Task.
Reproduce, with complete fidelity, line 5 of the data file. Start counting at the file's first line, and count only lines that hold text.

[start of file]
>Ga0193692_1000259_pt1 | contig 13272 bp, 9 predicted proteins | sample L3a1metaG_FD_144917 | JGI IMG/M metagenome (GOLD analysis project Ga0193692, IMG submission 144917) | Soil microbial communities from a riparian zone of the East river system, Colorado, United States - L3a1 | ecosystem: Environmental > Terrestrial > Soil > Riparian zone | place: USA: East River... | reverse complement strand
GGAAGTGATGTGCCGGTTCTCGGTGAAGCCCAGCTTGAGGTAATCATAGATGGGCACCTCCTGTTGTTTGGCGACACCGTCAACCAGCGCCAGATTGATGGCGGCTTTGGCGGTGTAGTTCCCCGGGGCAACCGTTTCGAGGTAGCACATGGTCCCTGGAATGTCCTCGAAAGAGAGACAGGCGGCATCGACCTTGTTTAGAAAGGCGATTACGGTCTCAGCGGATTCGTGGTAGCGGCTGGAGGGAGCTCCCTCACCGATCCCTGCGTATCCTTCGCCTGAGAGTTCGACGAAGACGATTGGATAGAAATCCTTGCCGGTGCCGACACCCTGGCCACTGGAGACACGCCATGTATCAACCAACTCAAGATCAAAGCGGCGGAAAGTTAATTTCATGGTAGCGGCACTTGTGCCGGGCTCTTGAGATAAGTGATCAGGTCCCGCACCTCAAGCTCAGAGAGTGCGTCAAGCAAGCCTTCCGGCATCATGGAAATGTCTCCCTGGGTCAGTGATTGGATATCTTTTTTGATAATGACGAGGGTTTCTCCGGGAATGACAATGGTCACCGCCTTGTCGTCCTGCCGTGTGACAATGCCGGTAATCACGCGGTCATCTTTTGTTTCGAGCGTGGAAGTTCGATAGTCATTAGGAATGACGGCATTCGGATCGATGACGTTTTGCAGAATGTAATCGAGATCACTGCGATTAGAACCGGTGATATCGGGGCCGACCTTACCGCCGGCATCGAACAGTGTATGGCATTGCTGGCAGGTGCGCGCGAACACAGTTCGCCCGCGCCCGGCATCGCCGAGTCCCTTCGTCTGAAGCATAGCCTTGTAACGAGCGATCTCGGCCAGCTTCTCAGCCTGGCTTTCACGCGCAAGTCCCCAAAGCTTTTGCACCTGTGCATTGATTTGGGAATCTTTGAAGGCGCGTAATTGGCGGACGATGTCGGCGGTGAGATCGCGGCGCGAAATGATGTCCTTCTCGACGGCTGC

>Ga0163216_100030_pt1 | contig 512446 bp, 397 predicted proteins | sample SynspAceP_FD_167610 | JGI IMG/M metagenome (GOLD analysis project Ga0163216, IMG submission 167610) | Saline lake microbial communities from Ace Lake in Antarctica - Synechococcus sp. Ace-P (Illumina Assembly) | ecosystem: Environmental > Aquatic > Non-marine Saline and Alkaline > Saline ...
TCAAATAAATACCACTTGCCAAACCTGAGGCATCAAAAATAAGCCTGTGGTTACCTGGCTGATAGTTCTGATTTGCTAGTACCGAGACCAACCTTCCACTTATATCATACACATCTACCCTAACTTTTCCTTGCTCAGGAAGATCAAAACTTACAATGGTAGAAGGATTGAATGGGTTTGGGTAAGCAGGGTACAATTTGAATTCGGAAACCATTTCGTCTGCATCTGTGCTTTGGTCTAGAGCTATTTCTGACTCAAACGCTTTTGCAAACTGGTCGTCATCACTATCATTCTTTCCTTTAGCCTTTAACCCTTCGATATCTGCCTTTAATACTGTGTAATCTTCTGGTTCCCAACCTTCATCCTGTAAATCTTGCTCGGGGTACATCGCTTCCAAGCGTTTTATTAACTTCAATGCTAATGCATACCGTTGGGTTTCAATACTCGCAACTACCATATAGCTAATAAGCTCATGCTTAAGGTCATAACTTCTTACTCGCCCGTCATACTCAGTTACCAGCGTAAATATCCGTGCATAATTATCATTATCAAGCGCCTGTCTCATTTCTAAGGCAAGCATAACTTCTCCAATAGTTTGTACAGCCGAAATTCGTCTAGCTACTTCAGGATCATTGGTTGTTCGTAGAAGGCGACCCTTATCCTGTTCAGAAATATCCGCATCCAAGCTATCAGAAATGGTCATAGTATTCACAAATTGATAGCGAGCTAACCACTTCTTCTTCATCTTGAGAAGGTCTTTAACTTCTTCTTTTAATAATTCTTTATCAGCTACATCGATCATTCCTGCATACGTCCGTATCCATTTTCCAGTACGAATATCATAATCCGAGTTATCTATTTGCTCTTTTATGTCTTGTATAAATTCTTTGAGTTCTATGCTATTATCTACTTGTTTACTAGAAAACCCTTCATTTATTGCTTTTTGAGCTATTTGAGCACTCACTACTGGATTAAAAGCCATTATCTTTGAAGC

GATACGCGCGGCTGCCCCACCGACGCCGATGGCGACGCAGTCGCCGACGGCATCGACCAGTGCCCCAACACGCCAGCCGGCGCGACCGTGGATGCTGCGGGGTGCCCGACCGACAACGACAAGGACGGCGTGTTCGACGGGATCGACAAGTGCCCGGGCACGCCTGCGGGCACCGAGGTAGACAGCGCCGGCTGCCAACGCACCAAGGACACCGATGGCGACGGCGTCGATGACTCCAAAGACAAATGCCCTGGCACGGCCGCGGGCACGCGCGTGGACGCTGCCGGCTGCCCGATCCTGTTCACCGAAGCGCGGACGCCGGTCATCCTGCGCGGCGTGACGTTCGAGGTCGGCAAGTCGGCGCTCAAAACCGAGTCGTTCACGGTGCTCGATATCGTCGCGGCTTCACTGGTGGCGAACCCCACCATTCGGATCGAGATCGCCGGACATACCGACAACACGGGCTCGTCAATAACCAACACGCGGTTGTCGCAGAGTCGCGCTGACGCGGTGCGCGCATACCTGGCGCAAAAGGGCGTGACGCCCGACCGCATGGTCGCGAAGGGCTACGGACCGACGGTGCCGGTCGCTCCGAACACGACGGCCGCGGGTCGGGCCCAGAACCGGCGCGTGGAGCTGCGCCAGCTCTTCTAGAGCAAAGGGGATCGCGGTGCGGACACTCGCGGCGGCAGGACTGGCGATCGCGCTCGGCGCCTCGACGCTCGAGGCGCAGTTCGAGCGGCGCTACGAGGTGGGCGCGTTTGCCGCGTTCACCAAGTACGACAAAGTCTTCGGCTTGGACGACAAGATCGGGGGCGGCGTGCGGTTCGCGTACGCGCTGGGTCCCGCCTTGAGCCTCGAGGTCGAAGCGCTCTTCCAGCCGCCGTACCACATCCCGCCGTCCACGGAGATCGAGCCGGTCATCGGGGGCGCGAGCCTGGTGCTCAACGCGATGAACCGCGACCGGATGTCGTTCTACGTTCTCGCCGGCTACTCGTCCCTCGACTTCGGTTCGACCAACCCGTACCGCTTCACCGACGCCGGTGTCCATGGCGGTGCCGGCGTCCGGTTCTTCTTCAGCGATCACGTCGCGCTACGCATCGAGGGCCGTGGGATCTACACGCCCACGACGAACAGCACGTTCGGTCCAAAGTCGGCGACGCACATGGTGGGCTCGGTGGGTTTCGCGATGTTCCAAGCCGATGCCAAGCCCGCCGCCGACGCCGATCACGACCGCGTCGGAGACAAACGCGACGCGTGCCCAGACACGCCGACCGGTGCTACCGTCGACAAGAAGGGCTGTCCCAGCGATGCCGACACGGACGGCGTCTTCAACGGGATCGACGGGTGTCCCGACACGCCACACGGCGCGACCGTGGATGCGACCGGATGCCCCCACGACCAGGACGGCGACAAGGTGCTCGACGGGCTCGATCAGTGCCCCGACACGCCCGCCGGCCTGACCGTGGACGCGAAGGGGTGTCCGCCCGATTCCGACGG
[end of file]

GATACGCGCGGCTGCCCCACCGACGCCGATGGCGACGCAGTCGCCGACGGCATCGACCAGTGCCCCAACACGCCAGCCGGCGCGACCGTGGATGCTGCGGGGTGCCCGACCGACAACGACAAGGACGGCGTGTTCGACGGGATCGACAAGTGCCCGGGCACGCCTGCGGGCACCGAGGTAGACAGCGCCGGCTGCCAACGCACCAAGGACACCGATGGCGACGGCGTCGATGACTCCAAAGACAAATGCCCTGGCACGGCCGCGGGCACGCGCGTGGACGCTGCCGGCTGCCCGATCCTGTTCACCGAAGCGCGGACGCCGGTCATCCTGCGCGGCGTGACGTTCGAGGTCGGCAAGTCGGCGCTCAAAACCGAGTCGTTCACGGTGCTCGATATCGTCGCGGCTTCACTGGTGGCGAACCCCACCATTCGGATCGAGATCGCCGGACATACCGACAACACGGGCTCGTCAATAACCAACACGCGGTTGTCGCAGAGTCGCGCTGACGCGGTGCGCGCATACCTGGCGCAAAAGGGCGTGACGCCCGACCGCATGGTCGCGAAGGGCTACGGACCGACGGTGCCGGTCGCTCCGAACACGACGGCCGCGGGTCGGGCCCAGAACCGGCGCGTGGAGCTGCGCCAGCTCTTCTAGAGCAAAGGGGATCGCGGTGCGGACACTCGCGGCGGCAGGACTGGCGATCGCGCTCGGCGCCTCGACGCTCGAGGCGCAGTTCGAGCGGCGCTACGAGGTGGGCGCGTTTGCCGCGTTCACCAAGTACGACAAAGTCTTCGGCTTGGACGACAAGATCGGGGGCGGCGTGCGGTTCGCGTACGCGCTGGGTCCCGCCTTGAGCCTCGAGGTCGAAGCGCTCTTCCAGCCGCCGTACCACATCCCGCCGTCCACGGAGATCGAGCCGGTCATCGGGGGCGCGAGCCTGGTGCTCAACGCGATGAACCGCGACCGGATGTCGTTCTACGTTCTCGCCGGCTACTCGTCCCTCGACTTCGGTTCGACCAACCCGTACCGCTTCACCGACGCCGGTGTCCATGGCGGTGCCGGCGTCCGGTTCTTCTTCAGCGATCACGTCGCGCTACGCATCGAGGGCCGTGGGATCTACACGCCCACGACGAACAGCACGTTCGGTCCAAAGTCGGCGACGCACATGGTGGGCTCGGTGGGTTTCGCGATGTTCCAAGCCGATGCCAAGCCCGCCGCCGACGCCGATCACGACCGCGTCGGAGACAAACGCGACGCGTGCCCAGACACGCCGACCGGTGCTACCGTCGACAAGAAGGGCTGTCCCAGCGATGCCGACACGGACGGCGTCTTCAACGGGATCGACGGGTGTCCCGACACGCCACACGGCGCGACCGTGGATGCGACCGGATGCCCCCACGACCAGGACGGCGACAAGGTGCTCGACGGGCTCGATCAGTGCCCCGACACGCCCGCCGGCCTGACCGTGGACGCGAAGGGGTGTCCGCCCGATTCCGACGG